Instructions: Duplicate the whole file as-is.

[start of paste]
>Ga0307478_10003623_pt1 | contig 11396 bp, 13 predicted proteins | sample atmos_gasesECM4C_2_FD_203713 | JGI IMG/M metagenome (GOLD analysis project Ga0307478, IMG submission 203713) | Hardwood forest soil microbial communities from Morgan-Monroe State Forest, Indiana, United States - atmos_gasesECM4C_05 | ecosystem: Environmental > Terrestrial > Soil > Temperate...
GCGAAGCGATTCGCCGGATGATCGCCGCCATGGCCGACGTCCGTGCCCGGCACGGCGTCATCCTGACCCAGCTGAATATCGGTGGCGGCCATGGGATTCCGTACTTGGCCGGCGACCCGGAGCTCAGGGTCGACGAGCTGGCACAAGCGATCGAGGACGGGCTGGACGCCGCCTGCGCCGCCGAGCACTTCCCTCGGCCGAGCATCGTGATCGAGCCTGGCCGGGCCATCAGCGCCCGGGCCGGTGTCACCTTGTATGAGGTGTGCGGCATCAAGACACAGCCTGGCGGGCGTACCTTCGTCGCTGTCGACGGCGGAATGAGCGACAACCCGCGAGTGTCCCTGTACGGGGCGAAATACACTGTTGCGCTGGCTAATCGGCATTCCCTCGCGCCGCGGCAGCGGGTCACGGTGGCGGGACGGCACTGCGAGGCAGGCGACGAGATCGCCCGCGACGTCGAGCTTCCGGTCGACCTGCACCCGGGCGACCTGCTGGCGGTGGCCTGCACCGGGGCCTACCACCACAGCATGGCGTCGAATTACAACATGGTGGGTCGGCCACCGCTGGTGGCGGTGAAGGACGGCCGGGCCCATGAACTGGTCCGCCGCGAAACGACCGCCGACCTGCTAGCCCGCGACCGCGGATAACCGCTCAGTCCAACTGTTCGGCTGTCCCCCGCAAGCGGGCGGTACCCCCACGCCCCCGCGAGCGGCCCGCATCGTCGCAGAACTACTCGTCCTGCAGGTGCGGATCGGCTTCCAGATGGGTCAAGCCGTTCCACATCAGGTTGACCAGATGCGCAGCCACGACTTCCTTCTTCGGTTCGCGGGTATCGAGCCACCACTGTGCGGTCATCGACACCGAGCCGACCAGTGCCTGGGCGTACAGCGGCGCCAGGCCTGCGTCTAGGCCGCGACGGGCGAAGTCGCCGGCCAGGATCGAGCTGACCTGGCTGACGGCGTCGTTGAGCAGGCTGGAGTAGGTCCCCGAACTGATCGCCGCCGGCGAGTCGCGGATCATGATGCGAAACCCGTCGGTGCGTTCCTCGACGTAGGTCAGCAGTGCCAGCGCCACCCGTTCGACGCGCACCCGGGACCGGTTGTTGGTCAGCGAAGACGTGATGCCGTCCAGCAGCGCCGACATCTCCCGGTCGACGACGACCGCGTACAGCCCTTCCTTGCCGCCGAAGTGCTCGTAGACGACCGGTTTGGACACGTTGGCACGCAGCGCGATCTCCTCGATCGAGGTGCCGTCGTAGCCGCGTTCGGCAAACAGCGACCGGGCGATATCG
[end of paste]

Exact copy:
>Ga0307478_10003623_pt1 | contig 11396 bp, 13 predicted proteins | sample atmos_gasesECM4C_2_FD_203713 | JGI IMG/M metagenome (GOLD analysis project Ga0307478, IMG submission 203713) | Hardwood forest soil microbial communities from Morgan-Monroe State Forest, Indiana, United States - atmos_gasesECM4C_05 | ecosystem: Environmental > Terrestrial > Soil > Temperate...
GCGAAGCGATTCGCCGGATGATCGCCGCCATGGCCGACGTCCGTGCCCGGCACGGCGTCATCCTGACCCAGCTGAATATCGGTGGCGGCCATGGGATTCCGTACTTGGCCGGCGACCCGGAGCTCAGGGTCGACGAGCTGGCACAAGCGATCGAGGACGGGCTGGACGCCGCCTGCGCCGCCGAGCACTTCCCTCGGCCGAGCATCGTGATCGAGCCTGGCCGGGCCATCAGCGCCCGGGCCGGTGTCACCTTGTATGAGGTGTGCGGCATCAAGACACAGCCTGGCGGGCGTACCTTCGTCGCTGTCGACGGCGGAATGAGCGACAACCCGCGAGTGTCCCTGTACGGGGCGAAATACACTGTTGCGCTGGCTAATCGGCATTCCCTCGCGCCGCGGCAGCGGGTCACGGTGGCGGGACGGCACTGCGAGGCAGGCGACGAGATCGCCCGCGACGTCGAGCTTCCGGTCGACCTGCACCCGGGCGACCTGCTGGCGGTGGCCTGCACCGGGGCCTACCACCACAGCATGGCGTCGAATTACAACATGGTGGGTCGGCCACCGCTGGTGGCGGTGAAGGACGGCCGGGCCCATGAACTGGTCCGCCGCGAAACGACCGCCGACCTGCTAGCCCGCGACCGCGGATAACCGCTCAGTCCAACTGTTCGGCTGTCCCCCGCAAGCGGGCGGTACCCCCACGCCCCCGCGAGCGGCCCGCATCGTCGCAGAACTACTCGTCCTGCAGGTGCGGATCGGCTTCCAGATGGGTCAAGCCGTTCCACATCAGGTTGACCAGATGCGCAGCCACGACTTCCTTCTTCGGTTCGCGGGTATCGAGCCACCACTGTGCGGTCATCGACACCGAGCCGACCAGTGCCTGGGCGTACAGCGGCGCCAGGCCTGCGTCTAGGCCGCGACGGGCGAAGTCGCCGGCCAGGATCGAGCTGACCTGGCTGACGGCGTCGTTGAGCAGGCTGGAGTAGGTCCCCGAACTGATCGCCGCCGGCGAGTCGCGGATCATGATGCGAAACCCGTCGGTGCGTTCCTCGACGTAGGTCAGCAGTGCCAGCGCCACCCGTTCGACGCGCACCCGGGACCGGTTGTTGGTCAGCGAAGACGTGATGCCGTCCAGCAGCGCCGACATCTCCCGGTCGACGACGACCGCGTACAGCCCTTCCTTGCCGCCGAAGTGCTCGTAGACGACCGGTTTGGACACGTTGGCACGCAGCGCGATCTCCTCGATCGAGGTGCCGTCGTAGCCGCGTTCGGCAAACAGCGACCGGGCGATATCG